BUSINESS RELIEF: Getting it can reduce the value of a business or its assets. So, it would be most important when working out liabilities for Inheritance Tax.
For Inheritance Tax purposes, your estate would include any ownership of a business, or a share of it.
But, there are ways to get Business Relief of either 50% or 100% on some of the assets in the estate. As a rule, you can pass them on:
- While the owner of business is still living.
- As part of their last will and testament.
How to Claim Business Relief
The role would fall to the executor of the will or the administrator of the estate. As such, you may be able to claim Business Relief while valuing the estate of someone who has died.
You would need to fill in two separate forms:
- Inheritance Tax account (IHT400)
- Inheritance Tax: business and partnership interests and assets (IHT413)
When you calculate relief at 50% you must use the market value of the business or the asset. Some of the items you can claim relief on include buildings, machinery, property, and unlisted shares.
Assets that Qualify for Business Relief
In most cases, you would be able to get 100% Business Relief on:
- A business or interest in a business.
- Shares in an unlisted company.
In most cases, you would be able to get 50% Business Relief on:
- Buildings, land, or machinery owned by the deceased person (if used in a business that they controlled or were a partner in).
- Buildings, land, or machinery used in the business (held in a trust that it has the right to benefit from).
- Shares which control more than 50% of the voting rights in a listed company.
Note: Business relief for Inheritance Tax would only apply if the deceased person owned the business or the asset for at least two (2) years before they died.
When You Can’t Claim Business Relief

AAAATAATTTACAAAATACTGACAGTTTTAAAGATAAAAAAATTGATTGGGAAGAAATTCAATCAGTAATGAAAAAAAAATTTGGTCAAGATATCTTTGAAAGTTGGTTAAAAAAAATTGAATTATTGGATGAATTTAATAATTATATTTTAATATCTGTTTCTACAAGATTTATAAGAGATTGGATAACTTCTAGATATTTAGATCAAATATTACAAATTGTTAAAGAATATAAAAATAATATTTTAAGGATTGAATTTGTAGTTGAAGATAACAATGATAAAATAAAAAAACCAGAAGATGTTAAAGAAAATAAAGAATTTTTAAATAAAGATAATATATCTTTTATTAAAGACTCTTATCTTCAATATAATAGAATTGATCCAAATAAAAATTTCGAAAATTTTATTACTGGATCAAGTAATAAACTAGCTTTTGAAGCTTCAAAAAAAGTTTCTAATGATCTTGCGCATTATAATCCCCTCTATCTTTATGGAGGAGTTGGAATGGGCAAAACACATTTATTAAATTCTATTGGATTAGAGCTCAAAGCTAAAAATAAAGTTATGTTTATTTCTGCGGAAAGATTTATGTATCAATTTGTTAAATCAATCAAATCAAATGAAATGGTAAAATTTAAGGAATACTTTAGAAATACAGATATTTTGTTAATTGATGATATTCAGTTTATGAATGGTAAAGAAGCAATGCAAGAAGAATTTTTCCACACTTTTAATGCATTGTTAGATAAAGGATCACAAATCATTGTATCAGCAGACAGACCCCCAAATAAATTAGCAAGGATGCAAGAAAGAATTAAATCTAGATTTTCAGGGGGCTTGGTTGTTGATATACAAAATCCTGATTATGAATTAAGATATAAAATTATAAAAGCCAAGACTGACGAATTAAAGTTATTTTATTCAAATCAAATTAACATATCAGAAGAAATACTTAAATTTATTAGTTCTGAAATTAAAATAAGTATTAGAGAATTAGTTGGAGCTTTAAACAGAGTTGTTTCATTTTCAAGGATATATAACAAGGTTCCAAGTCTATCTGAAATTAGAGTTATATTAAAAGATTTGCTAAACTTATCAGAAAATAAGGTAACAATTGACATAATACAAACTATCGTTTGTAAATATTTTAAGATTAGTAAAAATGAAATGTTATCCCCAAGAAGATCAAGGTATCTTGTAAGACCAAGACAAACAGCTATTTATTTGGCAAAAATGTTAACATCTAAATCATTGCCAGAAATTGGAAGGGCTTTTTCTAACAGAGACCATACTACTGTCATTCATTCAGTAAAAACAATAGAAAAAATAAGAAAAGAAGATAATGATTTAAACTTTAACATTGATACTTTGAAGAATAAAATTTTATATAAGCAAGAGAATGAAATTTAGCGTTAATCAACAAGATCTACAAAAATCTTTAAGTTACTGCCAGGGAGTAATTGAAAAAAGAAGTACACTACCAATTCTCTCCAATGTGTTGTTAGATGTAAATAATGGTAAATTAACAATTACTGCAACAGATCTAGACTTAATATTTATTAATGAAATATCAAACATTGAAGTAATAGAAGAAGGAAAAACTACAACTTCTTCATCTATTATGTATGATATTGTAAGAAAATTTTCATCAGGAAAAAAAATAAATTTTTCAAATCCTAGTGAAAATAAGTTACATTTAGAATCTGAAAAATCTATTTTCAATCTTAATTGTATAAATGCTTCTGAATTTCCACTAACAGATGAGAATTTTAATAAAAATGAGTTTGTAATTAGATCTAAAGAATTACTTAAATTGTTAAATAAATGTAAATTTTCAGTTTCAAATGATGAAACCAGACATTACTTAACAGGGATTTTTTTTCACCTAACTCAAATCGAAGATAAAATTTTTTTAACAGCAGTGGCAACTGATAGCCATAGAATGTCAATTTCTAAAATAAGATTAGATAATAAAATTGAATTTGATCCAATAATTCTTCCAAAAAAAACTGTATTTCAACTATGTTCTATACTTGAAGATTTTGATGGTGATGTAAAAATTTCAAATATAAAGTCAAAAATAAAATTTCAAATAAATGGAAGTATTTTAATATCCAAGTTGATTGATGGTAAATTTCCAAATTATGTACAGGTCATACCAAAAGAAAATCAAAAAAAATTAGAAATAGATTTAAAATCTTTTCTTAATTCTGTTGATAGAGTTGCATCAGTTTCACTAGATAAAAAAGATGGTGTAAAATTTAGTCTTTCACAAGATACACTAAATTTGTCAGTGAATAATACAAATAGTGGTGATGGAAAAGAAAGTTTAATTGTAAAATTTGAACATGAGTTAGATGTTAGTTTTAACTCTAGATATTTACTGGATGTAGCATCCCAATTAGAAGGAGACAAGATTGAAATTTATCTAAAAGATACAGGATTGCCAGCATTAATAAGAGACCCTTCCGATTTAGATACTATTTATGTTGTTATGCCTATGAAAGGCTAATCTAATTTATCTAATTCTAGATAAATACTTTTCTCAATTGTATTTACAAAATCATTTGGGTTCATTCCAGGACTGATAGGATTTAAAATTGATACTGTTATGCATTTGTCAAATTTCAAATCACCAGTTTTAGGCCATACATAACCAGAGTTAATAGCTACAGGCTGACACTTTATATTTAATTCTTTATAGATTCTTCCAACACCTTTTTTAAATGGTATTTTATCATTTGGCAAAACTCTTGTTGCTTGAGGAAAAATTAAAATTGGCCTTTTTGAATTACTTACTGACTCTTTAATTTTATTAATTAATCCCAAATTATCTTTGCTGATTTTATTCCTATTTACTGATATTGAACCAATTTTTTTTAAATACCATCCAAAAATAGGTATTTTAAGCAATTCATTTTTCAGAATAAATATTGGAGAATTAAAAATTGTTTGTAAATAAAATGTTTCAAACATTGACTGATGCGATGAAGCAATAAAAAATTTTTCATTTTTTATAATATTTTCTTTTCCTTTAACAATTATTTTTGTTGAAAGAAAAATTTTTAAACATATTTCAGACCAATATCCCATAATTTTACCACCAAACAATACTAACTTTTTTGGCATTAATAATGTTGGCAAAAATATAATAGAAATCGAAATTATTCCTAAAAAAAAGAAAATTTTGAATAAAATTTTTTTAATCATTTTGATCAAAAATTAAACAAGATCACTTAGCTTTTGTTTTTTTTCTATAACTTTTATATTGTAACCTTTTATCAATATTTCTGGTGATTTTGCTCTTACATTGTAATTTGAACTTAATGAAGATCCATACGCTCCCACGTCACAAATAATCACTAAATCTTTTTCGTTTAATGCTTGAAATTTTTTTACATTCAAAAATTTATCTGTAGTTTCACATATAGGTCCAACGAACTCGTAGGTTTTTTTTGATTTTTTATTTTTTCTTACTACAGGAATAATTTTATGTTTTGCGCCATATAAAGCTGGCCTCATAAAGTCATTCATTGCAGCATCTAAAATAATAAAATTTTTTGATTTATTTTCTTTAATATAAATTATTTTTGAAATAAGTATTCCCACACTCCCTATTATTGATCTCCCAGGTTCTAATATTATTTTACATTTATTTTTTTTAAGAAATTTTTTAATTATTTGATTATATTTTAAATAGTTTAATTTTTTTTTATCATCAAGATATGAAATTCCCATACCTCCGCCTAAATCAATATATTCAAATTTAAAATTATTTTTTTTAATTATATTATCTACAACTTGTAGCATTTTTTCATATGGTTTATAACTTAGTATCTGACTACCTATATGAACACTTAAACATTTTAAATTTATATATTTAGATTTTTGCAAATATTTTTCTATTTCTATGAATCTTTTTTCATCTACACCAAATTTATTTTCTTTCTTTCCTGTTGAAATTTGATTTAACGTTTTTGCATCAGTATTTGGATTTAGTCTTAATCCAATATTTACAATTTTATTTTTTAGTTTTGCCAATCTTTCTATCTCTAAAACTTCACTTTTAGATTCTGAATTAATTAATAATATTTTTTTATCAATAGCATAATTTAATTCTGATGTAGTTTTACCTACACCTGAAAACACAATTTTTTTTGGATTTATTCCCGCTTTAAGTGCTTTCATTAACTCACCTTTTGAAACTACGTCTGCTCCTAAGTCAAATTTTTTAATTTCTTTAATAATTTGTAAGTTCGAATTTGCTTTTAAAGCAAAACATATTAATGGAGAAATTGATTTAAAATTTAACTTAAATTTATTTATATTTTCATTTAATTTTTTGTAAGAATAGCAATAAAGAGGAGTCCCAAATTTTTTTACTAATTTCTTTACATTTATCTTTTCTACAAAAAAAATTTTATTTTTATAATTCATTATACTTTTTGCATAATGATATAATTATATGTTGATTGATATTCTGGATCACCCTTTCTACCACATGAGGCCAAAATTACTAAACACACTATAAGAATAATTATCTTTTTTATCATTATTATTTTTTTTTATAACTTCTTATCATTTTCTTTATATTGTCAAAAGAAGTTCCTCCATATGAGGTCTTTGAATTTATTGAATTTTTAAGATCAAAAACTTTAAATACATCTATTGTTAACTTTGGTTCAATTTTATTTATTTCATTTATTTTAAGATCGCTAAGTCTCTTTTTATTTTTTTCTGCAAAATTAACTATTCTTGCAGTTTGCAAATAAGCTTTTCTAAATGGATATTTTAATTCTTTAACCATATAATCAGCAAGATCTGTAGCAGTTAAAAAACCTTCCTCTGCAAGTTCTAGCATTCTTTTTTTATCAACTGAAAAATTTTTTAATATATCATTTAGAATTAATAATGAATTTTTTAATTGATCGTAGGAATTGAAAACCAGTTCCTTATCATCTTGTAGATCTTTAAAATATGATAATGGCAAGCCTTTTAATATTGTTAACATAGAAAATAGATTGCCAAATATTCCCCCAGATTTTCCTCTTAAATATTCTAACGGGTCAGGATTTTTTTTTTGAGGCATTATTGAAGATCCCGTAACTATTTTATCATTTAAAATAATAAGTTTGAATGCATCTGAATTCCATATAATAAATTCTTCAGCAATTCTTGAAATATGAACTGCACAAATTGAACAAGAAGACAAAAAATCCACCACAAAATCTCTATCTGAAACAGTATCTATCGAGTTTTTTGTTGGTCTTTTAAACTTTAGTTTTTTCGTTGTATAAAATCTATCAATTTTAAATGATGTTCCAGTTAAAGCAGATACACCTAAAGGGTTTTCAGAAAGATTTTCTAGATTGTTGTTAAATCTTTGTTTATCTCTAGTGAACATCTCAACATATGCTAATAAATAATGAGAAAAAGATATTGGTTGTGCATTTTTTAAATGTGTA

You would not be able to make a claim for Business Relief if the company:
- Deals ‘mainly’ with land or buildings, securities, stocks or shares (or making or holding investments).
- Is being sold. An exception may apply if the sale is to another company that will carry on the business and the estate gets paid mainly in shares of that company.
- Is being wound up. An exception may apply if it is part of a process to allow the business of the company to continue trading.
- Is a not-for-profit organisation.
There are other circumstances whereby you cannot claim Business Relief on an asset, such as if:
- It qualifies for Agricultural Relief for Inheritance Tax as well.
- There is no future use for the asset as part of the business.
- Its main use was not for the business during the two years before it got passed on as a gift or as a part of the will.
Note: In some cases, part of a non-qualifying asset used in the business may also qualify for Business Relief.
An Example: You use one room in a building as shop premises. You use the other rooms as your home.
In this example, the shop would qualify for Business Relief Inheritance Tax. But, the other rooms in the building would not.
Business Relief for Agricultural Property
You might get Business Relief on a transfer of agricultural property that does not qualify for agricultural relief. Typical examples would include buildings, farmland, and farm equipment.
Giving Away Business Assets or Property
It is possible to give away business assets or property while you are still alive. Providing they still qualify, the estate can get Business Relief on Inheritance Tax.
Getting Business Relief on a Gift
So, what happens if someone gives away business property or assets? To keep the relief, the recipient must keep them as a going concern until after the death of the donor. As the recipient you would be able to:
- Get the relief, providing the donor owned the business or the asset for at least two years before the date given.
- Replace the assets (e.g. machinery) or the property. But, a replacement must be of equal value if used in the business.
When a Gift is No Longer Liable for Inheritance Tax
Not all gifts count towards someone’s estate for Business Relief Inheritance Tax purposes. A gift made more than seven (7) years before the death of the donor would not count. Read further information on Inheritance Tax rates and rules.